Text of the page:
Here's the key passage from her column.
The past year alone has seen conservative organizations creating “watch lists” to encourage harassment of faculty members accused of advancing “radical agendas in lecture halls” as well as Republican state lawmakers introducing bills to mandate screening of candidates for professorships based on their political affiliation and legislation to prevent faculty members from teaching certain topics.

Along similar lines, a model policy from the Goldwater Institute may be gaining traction to mandate punishments of student protesters, such as one-year suspensions or even expulsions for any student twice found responsible for “infringing the expressive rights of others.” Such an overly broad measure invites abuse. It also encourages micromanaging by legislators and severely limits university autonomy, which is essential for academic freedom — another area that’s under assault.
Ruger is not an outlier in the Koch universe. John Hardin, director of university relations at the Charles Koch Foundation, recently published an op ed in the New York Times saying basically the same thing. He writes about how wrongheaded the Goldwater Institute and many of Arizona's Republican legislators are on this issue.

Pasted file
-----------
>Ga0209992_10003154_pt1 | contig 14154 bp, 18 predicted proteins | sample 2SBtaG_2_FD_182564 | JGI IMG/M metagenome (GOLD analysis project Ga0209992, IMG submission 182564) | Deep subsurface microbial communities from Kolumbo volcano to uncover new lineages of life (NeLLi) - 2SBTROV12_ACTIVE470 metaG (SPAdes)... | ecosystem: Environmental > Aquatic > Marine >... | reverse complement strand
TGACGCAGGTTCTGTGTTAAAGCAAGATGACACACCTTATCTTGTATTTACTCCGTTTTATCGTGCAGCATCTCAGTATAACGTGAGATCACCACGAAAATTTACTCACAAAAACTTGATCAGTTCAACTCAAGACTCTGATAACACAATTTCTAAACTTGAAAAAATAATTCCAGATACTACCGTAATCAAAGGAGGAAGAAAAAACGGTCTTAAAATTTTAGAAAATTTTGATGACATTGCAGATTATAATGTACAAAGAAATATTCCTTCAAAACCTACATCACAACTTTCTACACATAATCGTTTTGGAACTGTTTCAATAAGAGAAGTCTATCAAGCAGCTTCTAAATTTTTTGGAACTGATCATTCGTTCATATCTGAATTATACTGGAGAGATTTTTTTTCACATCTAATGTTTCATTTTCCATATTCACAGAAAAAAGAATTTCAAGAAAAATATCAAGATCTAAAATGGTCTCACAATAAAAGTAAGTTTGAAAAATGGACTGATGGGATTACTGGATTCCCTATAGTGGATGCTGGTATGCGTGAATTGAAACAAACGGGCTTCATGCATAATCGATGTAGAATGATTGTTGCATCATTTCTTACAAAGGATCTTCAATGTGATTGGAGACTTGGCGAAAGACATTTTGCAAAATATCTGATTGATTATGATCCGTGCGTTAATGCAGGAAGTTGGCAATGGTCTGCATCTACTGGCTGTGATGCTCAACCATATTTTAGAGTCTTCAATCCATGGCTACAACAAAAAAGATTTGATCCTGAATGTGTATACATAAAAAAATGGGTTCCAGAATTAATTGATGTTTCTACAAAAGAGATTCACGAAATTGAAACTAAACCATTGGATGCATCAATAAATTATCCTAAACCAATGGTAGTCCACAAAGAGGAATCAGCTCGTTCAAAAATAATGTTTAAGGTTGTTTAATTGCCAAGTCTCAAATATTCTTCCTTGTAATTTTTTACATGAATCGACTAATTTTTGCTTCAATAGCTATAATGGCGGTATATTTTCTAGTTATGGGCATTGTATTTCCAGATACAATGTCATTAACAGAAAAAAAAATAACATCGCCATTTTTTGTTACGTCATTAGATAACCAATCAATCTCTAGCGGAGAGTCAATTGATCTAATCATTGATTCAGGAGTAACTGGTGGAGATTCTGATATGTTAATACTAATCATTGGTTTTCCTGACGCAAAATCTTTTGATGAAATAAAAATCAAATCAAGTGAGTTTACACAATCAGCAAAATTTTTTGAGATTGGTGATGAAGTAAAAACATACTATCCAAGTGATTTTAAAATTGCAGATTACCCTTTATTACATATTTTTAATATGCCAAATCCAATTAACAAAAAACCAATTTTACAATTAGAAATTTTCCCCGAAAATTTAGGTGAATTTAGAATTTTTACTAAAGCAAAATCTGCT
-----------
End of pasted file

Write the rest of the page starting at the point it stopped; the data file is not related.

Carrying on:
Consider what is happening in Arizona. Last year, a state representative introduced legislation that would ban faculty members at public universities from offering courses that advocate “social justice” for any particular “class of people.” Last month, the state enacted a law [based on Goldwater Institute model policy] that explicitly says that schools “may restrict a student’s right to speak, including verbal speech, holding a sign or distributing fliers or other materials, in a public forum.”

These actions are no doubt rooted in genuine concern for the erosion of intellectual diversity in American higher education. But each of them worsens the problem it seeks to solve.
Later in the op ed, Hardin criticizes the creation at ASU of a school which is, at the very least, indirectly linked to the Koch brothers' incursions into universities around the country: ASU's School of Civic and Economic Thought and Leadership. It's the rough equivalent of UA's Freedom Center, which I have written about at some length.
The new Arizona law follows on the heels of a decision by Arizona State University and the State Legislature to create a School of Civic and Economic Thought and Leadership, a decision that some have applauded as effectively giving conservative scholars a separate home at the university, away from the otherwise liberal political science department. But if the vision of the new school is indeed to keep scholars separate, it will surely be a mistake. Different ideas must come into contact for intellectual progress to occur.
I'm only slightly surprised to find myself agreeing with a Koch-based institute. I'm going to end up on the same side as libertarians on issues from time to time. But I have to say, reading a Huppenthal quote that states my feelings about school grades perfectly — now that's both a surprise and a rare treat.